Anyone here identify? Hands? Yes, these days it’s hard to find anyone who’s not busy. Whether we’re young or old, single or married, parents or not, there’s plenty to juggle. Modern life, for all its many “conveniences,” has done little to alter the bottom line on the day’s schedule. Nonetheless, there’s a decided difference between the person who’s occupied with a task and one who’s chronically preoccupied in the midst of their obligations. Two peoples’ calendars might look the same, but their respective experiences can differ as much as night and day.

How many of us go through the day scattered, easily distracted by the extraneous details of our settings, overwrought by the mental chatter playing in our minds. In the immediate moment, we compromise job or relationship performance. We forget things [7]. We make mistakes and have to take more time redoing whatever it is we messed up (like the shopping list). Our kids, partner, or friends clearly see we’re not “all there.” (So much for affirming those connections today.) We’re left, finally, with that burned out, fried, hollowed out, jangly feeling – you know the one.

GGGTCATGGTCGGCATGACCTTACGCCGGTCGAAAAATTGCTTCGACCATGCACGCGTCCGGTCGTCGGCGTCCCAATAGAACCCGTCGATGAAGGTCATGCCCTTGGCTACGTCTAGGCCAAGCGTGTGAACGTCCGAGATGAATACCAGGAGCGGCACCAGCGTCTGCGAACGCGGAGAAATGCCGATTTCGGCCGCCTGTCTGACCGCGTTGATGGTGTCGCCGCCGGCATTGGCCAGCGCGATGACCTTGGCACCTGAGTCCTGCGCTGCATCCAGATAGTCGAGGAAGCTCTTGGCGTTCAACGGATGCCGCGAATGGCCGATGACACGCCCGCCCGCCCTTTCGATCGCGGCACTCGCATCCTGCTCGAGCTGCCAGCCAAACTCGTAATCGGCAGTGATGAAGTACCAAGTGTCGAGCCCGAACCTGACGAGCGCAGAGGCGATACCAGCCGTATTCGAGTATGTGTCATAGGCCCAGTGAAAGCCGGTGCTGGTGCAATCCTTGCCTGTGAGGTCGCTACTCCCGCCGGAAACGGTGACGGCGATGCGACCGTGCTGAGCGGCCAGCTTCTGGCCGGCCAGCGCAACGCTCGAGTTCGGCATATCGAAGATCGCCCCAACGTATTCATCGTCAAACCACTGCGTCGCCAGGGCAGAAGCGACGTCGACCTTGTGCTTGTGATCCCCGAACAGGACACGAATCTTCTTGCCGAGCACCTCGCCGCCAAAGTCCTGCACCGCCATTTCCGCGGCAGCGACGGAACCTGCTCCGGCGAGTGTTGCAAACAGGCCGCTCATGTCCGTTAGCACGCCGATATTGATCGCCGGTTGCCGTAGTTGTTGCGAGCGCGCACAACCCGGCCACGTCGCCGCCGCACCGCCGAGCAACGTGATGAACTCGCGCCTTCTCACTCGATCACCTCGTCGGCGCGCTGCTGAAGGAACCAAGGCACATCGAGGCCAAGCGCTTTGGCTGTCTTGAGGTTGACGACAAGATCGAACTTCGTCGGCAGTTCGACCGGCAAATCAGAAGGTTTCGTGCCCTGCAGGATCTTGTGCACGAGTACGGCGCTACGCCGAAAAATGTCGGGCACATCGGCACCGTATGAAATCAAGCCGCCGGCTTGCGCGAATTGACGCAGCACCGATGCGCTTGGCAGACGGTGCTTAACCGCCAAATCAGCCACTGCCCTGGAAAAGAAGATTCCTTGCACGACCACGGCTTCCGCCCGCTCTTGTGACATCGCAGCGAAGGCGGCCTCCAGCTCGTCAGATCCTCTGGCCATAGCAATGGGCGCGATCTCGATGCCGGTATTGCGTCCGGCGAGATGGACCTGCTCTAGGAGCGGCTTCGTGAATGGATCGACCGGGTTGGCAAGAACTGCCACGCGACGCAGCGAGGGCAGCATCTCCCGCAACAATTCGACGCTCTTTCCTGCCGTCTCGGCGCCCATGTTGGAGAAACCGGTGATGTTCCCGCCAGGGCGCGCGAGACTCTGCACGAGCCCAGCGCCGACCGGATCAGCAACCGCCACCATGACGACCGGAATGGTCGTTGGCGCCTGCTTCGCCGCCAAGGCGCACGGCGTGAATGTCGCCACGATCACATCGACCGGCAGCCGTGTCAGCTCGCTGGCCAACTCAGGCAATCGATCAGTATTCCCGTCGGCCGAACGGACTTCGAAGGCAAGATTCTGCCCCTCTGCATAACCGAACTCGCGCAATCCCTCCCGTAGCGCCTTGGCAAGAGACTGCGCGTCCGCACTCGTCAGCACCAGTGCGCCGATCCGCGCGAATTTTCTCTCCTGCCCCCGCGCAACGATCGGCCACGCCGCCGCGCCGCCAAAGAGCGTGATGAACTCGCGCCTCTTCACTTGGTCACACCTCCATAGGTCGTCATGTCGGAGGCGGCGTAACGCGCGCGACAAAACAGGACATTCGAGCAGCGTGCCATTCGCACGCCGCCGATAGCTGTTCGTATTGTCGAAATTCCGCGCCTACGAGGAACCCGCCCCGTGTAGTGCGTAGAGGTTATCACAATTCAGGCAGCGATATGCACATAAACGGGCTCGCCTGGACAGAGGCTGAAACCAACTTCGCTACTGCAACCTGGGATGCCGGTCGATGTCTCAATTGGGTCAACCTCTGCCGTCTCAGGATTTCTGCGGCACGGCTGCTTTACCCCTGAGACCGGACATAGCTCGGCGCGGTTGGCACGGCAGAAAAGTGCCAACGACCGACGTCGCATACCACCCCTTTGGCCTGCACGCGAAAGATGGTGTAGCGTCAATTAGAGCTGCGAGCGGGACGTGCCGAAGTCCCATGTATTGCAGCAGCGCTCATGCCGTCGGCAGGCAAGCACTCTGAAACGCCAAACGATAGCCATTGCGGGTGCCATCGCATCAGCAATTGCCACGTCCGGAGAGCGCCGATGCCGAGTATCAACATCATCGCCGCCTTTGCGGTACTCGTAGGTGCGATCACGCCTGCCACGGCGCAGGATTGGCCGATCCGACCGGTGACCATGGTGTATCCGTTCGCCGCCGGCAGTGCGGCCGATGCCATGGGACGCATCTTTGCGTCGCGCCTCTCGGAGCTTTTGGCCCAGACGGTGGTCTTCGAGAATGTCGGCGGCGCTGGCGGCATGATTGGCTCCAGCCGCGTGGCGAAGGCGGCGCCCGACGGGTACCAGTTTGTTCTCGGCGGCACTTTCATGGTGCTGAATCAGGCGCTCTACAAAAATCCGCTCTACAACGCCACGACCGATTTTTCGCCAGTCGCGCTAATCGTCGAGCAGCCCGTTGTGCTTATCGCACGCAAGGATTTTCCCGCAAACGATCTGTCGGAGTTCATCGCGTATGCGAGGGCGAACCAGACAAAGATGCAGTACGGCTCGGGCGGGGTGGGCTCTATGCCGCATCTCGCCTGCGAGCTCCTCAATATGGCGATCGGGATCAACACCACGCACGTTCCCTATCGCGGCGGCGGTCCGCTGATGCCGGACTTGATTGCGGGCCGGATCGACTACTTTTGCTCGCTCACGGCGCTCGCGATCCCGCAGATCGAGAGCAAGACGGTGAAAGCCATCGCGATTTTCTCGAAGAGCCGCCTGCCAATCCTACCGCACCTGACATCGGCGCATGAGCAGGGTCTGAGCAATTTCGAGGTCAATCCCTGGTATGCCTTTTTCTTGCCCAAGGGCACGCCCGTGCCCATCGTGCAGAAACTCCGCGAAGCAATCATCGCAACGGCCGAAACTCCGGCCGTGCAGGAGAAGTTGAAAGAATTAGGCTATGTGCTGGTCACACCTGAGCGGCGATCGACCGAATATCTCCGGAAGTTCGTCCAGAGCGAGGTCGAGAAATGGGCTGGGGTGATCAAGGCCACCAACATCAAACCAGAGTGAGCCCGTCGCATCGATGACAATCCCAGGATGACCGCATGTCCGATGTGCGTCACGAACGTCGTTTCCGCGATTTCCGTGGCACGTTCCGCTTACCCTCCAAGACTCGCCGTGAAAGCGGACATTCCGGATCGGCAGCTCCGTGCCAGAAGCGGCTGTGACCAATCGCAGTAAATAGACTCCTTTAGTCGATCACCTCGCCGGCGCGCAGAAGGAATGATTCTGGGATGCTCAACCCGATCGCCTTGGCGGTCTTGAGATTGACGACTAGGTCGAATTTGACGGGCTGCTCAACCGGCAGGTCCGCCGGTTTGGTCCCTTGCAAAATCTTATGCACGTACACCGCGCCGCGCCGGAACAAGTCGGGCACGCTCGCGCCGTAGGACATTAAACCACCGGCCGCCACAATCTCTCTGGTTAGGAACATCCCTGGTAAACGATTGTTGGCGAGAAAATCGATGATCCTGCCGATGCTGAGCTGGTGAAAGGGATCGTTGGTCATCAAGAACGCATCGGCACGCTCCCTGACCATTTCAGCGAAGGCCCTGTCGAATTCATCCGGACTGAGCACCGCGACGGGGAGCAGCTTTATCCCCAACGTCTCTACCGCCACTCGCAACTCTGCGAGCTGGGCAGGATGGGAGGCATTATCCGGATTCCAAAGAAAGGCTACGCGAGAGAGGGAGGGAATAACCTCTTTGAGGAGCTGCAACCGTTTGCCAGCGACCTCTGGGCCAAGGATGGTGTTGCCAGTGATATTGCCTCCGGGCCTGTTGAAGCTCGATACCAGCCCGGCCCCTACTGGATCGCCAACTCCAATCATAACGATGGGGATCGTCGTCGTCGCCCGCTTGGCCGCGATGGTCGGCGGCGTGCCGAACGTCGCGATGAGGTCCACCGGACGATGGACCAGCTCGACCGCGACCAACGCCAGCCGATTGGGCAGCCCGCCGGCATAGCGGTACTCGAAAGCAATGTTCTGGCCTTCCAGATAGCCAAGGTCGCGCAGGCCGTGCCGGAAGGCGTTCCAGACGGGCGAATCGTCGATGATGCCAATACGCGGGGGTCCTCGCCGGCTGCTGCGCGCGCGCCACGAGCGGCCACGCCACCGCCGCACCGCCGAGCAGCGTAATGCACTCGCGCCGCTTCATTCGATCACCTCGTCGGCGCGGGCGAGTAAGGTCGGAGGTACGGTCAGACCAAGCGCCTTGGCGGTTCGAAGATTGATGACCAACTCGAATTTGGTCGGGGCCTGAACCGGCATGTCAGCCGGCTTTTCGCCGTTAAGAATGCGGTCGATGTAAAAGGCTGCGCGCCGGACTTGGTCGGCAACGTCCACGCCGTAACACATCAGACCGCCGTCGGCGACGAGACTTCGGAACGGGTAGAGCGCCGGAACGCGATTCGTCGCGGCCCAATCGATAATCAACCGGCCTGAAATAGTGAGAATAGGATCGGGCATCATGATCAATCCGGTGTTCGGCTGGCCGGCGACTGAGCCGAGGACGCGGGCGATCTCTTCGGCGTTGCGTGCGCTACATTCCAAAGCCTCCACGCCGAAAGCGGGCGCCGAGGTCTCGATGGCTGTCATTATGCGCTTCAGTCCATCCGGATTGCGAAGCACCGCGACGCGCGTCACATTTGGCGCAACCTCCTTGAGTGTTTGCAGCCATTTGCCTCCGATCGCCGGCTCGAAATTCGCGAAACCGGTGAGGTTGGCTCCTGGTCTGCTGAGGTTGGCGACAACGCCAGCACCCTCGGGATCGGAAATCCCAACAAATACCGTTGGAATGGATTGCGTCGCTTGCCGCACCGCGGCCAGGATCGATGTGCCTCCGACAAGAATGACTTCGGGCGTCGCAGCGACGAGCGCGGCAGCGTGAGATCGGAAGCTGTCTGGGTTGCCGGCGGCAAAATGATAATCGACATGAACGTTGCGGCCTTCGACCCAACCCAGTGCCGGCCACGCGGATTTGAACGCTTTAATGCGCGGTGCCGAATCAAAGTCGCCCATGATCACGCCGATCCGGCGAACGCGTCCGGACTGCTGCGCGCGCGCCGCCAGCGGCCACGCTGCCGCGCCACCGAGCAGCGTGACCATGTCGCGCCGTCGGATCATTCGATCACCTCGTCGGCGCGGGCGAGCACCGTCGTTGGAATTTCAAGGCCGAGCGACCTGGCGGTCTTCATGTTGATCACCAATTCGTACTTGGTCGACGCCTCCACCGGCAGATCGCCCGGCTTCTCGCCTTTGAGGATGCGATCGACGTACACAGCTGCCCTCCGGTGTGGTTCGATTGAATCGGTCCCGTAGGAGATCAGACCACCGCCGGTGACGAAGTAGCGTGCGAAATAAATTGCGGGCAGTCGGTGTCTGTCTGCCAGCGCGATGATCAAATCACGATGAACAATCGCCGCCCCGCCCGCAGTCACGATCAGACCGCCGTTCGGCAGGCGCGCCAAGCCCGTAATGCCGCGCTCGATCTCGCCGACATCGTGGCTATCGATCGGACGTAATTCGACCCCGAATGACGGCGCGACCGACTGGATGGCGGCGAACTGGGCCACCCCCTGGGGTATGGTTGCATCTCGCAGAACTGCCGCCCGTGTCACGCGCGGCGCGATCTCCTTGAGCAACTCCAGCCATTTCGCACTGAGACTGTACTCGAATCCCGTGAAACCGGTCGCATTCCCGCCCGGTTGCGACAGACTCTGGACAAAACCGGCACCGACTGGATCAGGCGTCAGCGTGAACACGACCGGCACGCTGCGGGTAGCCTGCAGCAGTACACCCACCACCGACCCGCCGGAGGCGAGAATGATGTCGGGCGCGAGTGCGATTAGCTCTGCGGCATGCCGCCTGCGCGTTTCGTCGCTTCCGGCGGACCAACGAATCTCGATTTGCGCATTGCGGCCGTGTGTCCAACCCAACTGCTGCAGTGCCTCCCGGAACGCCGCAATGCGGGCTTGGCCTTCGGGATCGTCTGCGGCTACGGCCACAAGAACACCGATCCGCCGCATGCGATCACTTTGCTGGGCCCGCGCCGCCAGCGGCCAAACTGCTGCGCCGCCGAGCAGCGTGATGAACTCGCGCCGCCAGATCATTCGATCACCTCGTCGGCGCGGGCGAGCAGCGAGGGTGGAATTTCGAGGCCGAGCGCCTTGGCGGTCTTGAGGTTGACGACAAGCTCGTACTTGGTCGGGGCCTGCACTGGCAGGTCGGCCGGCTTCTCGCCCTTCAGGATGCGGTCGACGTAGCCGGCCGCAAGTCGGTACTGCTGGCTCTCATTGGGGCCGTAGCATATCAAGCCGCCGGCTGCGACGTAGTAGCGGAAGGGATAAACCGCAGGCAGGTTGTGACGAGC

Recently, experts discovered the “filter” in the prefrontal cortex that helps us block out those extraneous stimuli [8] (and, yes, there’s a lot of that in our modern world). It’s the filter that helps us hone in on the person talking to us in a crowded room, that allows us to focus on our task in the midst of a hectic work site, that helps us remain directed on a quick shopping trip instead of getting sucked into every sale display.

As we age, this filter, well, falters [9]. The busier an environment, for example, the harder it is for the brain to resist absorbing the peripheral stuff. We’re, technically speaking, more prone to distraction. Age requires more patience and effort to focus in the midst of mayhem.